Toshiba Seeking to Push Back Tuesday Deadline on Earnings Report

  • The company had until the end of the day on Tuesday to file
  • It missed earlier deadline citing nuclear unit losses

Westinghouse May Weigh on Toshiba Results

Toshiba Corp. is seeking to extend a deadline on Tuesday to report results amid uncertainties over the evaluation of its Westinghouse nuclear unit, people with knowledge of the matter said.

The electronics conglomerate, which had already extended the deadline by a month following a chaotic preliminary earnings release, is struggling to get its auditor’s approval because of the uncertainty, the people said late on Monday, asking not to be identified because the details are private. Toshiba has already informed banks that a report by the deadline would be difficult, the people said. The company’s shares were unchanged in Tokyo on Tuesday.

Toshiba said on Feb. 14 that it expects to book a 712.5 billion yen ($6.2 billion) writedown in its nuclear-power business, citing cost overruns at a U.S. unit and diminishing prospects for its atomic-energy operations. The company also said Westinghouse exerted “inappropriate pressure” to push through an acquisition of a U.S. construction firm specializing in building atomic plants, the deal that sparked the review. Toshiba is applying for a one-month extension with authorities, one of the people said. If the application is rejected, the company has until March 27 to submit earnings to the Tokyo Stock Exchange or face delisting.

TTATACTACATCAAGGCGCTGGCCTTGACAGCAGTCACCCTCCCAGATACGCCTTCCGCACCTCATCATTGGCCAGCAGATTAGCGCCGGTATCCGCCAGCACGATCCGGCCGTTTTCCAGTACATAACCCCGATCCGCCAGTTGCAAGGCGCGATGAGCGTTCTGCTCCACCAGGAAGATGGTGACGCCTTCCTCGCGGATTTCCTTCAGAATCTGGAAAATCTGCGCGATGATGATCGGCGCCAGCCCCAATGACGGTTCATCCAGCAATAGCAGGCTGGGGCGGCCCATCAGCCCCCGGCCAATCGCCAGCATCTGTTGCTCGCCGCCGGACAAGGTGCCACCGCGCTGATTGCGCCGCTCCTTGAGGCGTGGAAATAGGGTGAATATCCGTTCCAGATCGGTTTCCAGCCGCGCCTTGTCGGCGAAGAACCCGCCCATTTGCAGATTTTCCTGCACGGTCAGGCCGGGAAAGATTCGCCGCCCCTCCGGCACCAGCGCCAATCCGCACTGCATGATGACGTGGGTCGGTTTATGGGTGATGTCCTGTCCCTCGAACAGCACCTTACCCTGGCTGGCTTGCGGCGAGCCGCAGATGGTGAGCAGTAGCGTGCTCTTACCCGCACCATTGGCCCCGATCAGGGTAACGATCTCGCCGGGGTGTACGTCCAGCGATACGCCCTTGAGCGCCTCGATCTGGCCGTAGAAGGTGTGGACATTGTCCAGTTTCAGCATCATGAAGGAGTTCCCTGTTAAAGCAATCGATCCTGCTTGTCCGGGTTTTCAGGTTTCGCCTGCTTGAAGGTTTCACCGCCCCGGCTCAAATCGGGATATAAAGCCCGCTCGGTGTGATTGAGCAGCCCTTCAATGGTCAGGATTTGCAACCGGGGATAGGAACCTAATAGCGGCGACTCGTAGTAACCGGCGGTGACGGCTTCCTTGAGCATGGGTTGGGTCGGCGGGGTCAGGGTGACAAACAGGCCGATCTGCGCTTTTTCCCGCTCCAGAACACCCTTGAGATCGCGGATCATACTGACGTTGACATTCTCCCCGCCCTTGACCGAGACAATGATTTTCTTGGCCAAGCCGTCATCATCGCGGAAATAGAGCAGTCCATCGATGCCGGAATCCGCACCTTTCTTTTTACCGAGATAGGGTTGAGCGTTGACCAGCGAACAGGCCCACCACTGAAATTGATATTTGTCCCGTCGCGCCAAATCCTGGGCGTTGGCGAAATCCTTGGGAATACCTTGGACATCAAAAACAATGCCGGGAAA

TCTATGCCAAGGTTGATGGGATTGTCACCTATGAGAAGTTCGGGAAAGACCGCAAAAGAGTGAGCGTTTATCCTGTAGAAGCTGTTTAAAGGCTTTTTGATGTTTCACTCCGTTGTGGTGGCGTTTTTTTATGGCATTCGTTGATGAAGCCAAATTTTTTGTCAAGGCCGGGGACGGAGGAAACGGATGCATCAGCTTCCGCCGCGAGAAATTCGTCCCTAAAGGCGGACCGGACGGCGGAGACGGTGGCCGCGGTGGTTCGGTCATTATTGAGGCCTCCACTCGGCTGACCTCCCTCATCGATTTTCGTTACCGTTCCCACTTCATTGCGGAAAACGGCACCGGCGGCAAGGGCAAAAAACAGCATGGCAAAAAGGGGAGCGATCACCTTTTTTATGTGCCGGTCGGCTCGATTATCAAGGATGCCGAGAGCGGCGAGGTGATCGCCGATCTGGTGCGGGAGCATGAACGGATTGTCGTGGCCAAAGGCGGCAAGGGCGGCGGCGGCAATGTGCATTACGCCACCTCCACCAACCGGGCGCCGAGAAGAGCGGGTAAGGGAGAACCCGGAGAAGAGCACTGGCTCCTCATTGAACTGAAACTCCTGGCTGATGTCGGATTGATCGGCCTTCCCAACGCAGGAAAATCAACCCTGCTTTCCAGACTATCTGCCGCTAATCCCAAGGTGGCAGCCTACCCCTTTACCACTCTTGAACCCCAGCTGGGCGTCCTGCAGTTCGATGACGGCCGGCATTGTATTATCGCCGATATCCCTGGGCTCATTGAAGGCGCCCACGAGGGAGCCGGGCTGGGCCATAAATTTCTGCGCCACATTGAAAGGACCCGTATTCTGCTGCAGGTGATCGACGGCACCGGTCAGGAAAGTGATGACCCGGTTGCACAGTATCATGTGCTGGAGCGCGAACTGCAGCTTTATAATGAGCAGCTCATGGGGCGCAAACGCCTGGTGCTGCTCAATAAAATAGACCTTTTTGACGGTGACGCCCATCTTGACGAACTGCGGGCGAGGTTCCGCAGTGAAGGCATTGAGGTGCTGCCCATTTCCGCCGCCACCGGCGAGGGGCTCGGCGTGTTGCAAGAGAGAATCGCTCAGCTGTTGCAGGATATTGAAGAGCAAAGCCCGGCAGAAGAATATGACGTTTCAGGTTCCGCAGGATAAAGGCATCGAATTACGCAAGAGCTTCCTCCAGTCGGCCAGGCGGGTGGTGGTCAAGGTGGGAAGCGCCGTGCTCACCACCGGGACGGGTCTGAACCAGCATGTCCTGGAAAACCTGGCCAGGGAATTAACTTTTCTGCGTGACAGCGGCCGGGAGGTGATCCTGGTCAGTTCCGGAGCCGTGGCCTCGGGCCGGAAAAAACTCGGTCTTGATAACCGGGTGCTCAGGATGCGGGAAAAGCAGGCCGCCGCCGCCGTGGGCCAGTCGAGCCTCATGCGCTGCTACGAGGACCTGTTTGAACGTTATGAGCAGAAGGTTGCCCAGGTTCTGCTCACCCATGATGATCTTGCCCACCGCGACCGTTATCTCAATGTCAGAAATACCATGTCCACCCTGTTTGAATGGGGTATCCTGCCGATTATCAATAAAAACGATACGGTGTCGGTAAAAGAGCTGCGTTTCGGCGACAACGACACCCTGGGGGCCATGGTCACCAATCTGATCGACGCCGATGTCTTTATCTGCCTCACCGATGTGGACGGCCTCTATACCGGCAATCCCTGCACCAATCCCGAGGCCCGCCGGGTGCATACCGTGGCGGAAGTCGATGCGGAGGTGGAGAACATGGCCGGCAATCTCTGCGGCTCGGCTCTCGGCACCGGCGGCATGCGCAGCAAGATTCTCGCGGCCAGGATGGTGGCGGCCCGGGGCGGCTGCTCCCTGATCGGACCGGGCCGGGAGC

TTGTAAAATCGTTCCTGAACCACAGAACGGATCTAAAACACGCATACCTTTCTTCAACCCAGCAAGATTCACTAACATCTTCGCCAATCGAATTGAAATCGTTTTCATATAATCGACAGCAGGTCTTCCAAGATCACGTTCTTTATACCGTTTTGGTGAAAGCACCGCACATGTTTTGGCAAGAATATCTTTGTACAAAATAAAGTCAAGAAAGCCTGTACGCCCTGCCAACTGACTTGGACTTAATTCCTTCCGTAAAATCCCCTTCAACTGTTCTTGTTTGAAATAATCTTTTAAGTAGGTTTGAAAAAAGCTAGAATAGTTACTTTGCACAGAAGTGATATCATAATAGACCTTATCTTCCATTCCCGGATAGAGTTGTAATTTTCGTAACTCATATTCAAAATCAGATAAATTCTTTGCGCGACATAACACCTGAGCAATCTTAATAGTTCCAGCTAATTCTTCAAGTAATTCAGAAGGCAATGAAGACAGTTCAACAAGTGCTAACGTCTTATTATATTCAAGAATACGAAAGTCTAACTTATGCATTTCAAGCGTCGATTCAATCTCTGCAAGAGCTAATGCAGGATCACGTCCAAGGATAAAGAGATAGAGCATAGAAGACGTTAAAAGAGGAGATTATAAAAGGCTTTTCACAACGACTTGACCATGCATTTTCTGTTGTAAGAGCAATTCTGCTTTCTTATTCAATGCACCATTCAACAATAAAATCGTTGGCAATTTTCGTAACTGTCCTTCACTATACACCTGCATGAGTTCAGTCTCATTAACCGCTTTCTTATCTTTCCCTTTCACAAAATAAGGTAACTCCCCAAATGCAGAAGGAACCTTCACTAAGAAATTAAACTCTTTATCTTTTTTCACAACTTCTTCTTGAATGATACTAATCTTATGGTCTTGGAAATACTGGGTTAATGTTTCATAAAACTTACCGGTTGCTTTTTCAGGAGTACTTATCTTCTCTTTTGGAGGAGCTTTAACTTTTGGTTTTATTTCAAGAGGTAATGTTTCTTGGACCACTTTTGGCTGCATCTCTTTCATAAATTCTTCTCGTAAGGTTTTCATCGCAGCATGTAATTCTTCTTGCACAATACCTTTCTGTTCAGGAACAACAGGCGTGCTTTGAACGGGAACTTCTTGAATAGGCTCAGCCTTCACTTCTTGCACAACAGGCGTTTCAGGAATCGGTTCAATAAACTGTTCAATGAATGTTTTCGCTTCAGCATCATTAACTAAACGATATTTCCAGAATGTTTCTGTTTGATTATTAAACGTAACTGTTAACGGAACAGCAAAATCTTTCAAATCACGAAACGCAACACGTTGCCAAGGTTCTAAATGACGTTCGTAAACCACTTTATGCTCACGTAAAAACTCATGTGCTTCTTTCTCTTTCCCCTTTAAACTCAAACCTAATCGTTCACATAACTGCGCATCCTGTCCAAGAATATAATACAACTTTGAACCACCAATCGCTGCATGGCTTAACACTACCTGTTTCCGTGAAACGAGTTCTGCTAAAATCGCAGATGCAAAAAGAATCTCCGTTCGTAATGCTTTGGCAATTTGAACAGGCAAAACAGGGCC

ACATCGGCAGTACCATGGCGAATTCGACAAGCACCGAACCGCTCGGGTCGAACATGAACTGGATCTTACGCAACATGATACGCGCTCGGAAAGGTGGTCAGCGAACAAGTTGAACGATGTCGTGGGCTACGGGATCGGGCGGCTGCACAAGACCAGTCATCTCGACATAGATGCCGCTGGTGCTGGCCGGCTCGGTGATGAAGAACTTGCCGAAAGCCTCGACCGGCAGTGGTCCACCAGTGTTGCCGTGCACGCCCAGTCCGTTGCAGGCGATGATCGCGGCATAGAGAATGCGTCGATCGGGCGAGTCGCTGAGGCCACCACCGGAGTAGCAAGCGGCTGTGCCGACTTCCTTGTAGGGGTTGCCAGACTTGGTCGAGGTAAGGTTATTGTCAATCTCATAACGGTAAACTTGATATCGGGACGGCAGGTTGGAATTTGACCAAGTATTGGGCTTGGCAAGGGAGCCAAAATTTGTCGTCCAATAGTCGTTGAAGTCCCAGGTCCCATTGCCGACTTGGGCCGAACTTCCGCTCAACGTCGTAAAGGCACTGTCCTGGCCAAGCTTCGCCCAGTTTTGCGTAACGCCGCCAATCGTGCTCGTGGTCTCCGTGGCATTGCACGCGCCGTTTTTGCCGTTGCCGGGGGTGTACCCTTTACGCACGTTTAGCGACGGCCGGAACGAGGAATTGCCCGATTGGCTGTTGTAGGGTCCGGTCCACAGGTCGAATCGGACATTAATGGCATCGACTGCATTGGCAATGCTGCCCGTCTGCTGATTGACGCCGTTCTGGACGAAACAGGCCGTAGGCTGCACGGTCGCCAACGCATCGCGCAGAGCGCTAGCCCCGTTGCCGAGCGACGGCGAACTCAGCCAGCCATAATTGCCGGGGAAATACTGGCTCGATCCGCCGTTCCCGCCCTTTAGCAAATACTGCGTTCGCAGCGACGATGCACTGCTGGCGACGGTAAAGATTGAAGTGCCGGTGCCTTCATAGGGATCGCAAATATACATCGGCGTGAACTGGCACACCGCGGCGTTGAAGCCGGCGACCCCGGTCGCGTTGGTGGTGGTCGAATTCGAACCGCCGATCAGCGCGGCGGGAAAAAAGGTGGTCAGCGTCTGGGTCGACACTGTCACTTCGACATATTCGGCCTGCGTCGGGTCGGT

Toshiba is expected to hold a news conference on Tuesday to explain the current situation, the people said. The delay was earlier reported by Kyodo News. Yu Takase, a spokeswoman at Toshiba, declined to comment.

Toshiba has missed financial filing deadlines before. The Tokyo-based company pushed back its earnings announcement twice amid a profit-padding scandal in 2015, delaying the release by about four months. PricewaterhouseCoopers later took as Toshiba’s auditor from Ernst & Young ShinNihon, which was ordered to pay a fine of about 2 billion yen by Japan’s Financial Services Agency.

Toshiba is reeling from the multibillion-dollar writedown of its nuclear power business, with the company considering the sale of a majority stake in its prized memory chip business to help restore its finances.

While most of the figures for the nine months through December were already reported on a preliminary basis in February, the final auditor-approved release is critical for Toshiba to remain listed on the Tokyo Stock Exchange, Akira Kiyota, chief executive officer of Japan Exchange Group said on Feb. 27. Last week, Finance Minister Taro Aso said at a briefing that he sees chances of Toshiba missing the the deadline unless the company makes a decision on whether to file Chapter 11 bankruptcy for Westinghouse this month.

Westinghouse appears to be assembling a team of lawyers and advisers. Westinghouse has hired PJT Partners Inc. to help advise the U.S. nuclear plant developer to restructure its business, people with knowledge of the matter have said.

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